Top Ten Tips for Tick Prevention

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With Spring on its way, now is the time dog owners need to be more aware of ticks and how to avoid them. The threat of diseases transmitted by ticks is very real, with cases of Lyme disease in humans and dogs on the rise in the UK in recent years. In recent days, there have been reports of a very serious and often fatal disease called Babesiosis affecting dogs in the UK for the first time, which is also transmitted by biting ticks. Not only that, but with pet travel on the rise new species of tick are turning up in the UK. Milder winters mean tick numbers are higher than ever and they are appearing earlier each year, posing a real threat to dogs and their owners. Here are the top ten tips for tick prevention from tails.com:

  1.       Recognise tick habitat: this allows you to take more precautions when you know where you and your dog are likely to pick up ticks. Long grass and undergrowth is prime tick habitat. Heathland, parks, woodland and even gardens can all harbour high numbers of ticks.
  2.       Check your dog regularly: comb through your dog’s coat thoroughly after walks brushing with and against the direction of hair growth. Be sure to also check armpits, groin, behind and inside ears, around the head, muzzle and neck, between toes and pads and other hard to reach places.
  3.       Remove ticks quickly: some infections transmitted by ticks can occur within 24 hours of the tick attaching to the skin to feed. The sooner a tick can be removed, the less likely you or your dog will get infected by nasty bacteria or parasites.
  4.       Remove ticks effectively: the trick is to get under the biting mouthparts, twisting and lifting the tick with an inexpensive tick removal tool. It’s very easy to break a tick if using tweezers, leaving mouthparts embedded resulting in infection. Never squeeze a tick, burn it off or apply grease or alcohol as this can make the tick secrete more infected saliva into a bite wound.
  5.       Use effective tick prevention for your dog: there are a bewildering array of anti-parasite products on the market, some more effective than others against certain parasites. Talk to your vet about options for spot on or oral parasite controls that guarantee to cover ticks too.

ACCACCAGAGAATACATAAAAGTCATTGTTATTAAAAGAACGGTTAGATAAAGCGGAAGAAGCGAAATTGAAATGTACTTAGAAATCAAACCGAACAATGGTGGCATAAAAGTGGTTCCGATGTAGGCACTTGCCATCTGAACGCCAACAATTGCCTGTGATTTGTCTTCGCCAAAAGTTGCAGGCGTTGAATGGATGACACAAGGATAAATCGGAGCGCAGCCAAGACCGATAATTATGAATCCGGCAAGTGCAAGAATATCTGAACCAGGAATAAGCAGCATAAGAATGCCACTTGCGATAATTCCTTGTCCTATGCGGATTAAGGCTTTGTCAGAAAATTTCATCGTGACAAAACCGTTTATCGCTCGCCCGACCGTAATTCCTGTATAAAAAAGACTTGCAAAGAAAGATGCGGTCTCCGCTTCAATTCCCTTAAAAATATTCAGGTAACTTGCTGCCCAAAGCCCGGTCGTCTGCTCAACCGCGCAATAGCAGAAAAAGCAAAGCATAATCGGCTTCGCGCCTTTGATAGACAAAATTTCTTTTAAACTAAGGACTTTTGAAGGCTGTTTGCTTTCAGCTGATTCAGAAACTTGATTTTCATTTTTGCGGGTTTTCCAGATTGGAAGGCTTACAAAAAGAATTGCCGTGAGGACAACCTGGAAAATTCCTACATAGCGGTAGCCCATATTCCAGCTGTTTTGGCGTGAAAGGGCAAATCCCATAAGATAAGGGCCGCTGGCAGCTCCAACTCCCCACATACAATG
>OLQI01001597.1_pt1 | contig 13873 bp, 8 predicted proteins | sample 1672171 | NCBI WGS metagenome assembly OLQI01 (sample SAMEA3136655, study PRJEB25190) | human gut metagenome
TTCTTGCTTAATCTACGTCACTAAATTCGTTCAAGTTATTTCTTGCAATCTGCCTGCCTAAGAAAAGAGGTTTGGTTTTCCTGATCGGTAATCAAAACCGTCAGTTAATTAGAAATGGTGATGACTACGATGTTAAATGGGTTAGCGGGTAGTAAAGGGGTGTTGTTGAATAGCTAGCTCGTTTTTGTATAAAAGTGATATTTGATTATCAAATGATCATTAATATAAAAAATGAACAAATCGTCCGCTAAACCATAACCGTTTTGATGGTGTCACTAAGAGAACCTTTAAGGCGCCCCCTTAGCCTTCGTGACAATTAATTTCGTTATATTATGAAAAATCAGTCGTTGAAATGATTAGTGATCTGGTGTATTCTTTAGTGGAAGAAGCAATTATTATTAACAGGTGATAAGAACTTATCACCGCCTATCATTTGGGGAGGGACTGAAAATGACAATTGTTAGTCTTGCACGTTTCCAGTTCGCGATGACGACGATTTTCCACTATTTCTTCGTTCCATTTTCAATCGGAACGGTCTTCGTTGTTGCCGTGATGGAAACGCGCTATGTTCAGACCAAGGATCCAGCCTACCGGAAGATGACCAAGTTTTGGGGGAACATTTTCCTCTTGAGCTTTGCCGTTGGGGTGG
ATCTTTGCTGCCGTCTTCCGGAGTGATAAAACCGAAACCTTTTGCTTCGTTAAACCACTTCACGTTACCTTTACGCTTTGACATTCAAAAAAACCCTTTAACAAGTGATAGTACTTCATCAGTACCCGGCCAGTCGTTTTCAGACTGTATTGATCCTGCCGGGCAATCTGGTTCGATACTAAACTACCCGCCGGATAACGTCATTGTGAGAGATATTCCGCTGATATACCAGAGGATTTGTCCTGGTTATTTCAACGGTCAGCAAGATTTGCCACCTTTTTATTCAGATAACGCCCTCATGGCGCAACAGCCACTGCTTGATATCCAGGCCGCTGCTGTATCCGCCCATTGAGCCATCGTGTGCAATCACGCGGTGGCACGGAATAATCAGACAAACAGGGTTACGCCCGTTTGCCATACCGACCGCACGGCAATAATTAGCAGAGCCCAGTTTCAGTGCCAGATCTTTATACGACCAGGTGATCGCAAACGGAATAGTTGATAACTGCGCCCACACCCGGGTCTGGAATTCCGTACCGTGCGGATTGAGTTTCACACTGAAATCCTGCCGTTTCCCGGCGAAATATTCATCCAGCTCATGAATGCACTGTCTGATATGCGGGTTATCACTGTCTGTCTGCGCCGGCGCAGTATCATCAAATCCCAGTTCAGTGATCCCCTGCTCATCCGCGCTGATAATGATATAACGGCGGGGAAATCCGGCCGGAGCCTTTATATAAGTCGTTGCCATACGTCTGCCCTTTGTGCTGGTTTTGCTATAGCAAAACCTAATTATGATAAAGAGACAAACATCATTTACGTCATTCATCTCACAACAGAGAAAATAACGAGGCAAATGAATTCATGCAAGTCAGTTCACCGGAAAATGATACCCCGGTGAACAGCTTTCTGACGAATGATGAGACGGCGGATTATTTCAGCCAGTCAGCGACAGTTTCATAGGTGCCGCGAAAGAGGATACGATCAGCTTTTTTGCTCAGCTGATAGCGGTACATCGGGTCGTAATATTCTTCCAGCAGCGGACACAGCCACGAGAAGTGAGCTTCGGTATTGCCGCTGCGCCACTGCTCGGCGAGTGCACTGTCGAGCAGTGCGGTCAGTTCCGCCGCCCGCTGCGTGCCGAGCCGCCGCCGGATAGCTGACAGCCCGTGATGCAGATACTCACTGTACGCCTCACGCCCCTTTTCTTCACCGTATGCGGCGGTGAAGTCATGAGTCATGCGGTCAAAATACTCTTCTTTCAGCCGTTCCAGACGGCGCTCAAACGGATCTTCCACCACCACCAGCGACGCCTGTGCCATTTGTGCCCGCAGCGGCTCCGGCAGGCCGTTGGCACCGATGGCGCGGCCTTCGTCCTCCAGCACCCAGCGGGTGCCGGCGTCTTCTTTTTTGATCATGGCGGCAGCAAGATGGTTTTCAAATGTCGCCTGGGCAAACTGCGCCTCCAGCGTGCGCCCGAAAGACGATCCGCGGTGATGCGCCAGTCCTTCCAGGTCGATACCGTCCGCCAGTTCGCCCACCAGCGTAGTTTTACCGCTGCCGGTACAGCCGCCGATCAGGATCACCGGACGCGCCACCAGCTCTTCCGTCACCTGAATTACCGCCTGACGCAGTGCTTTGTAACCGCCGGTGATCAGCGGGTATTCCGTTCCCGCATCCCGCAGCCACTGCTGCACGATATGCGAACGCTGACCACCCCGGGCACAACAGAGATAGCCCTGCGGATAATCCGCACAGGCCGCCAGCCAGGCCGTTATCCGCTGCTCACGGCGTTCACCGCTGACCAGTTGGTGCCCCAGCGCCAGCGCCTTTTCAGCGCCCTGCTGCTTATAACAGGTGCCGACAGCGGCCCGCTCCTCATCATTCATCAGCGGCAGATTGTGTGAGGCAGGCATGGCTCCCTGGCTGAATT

6.       Use appropriate repellents: spray your clothing and pet accessories, following manufacturers guidelines. Also bring a tick removal tool and antiseptic solution for any bites that do happen.
  7.       Wear appropriate clothing: wear long sleeves and trousers tucked into shoes when walking in tick habitat, sticking to the centre of paths and avoiding long grass or undergrowth. Wearing shorts is a dinner invitation to hungry ticks.
  8.       Deter ticks from gardens: urban wildlife can bring ticks into gardens, so try to keep grass short, clear wild undergrowth and keep seating or play areas away from borders and vegetation.
  9.    Don’t bring ticks home: check yourself carefully when you return from being outdoors with your dog, removing outer layers of clothing before going indoors. Have someone check you over for any attached ticks and do the same for your dog.
  10.   Consider Lyme disease vaccination: unfortunately, we cannot get vaccinated against Lyme disease in the UK, but your dog can. If your dog exercises in high risk tick areas, vaccination can offer a further level of protection against this deadly disease even if using regular tick prevention, which isn’t always fool proof. Speak to your vet about vaccination.

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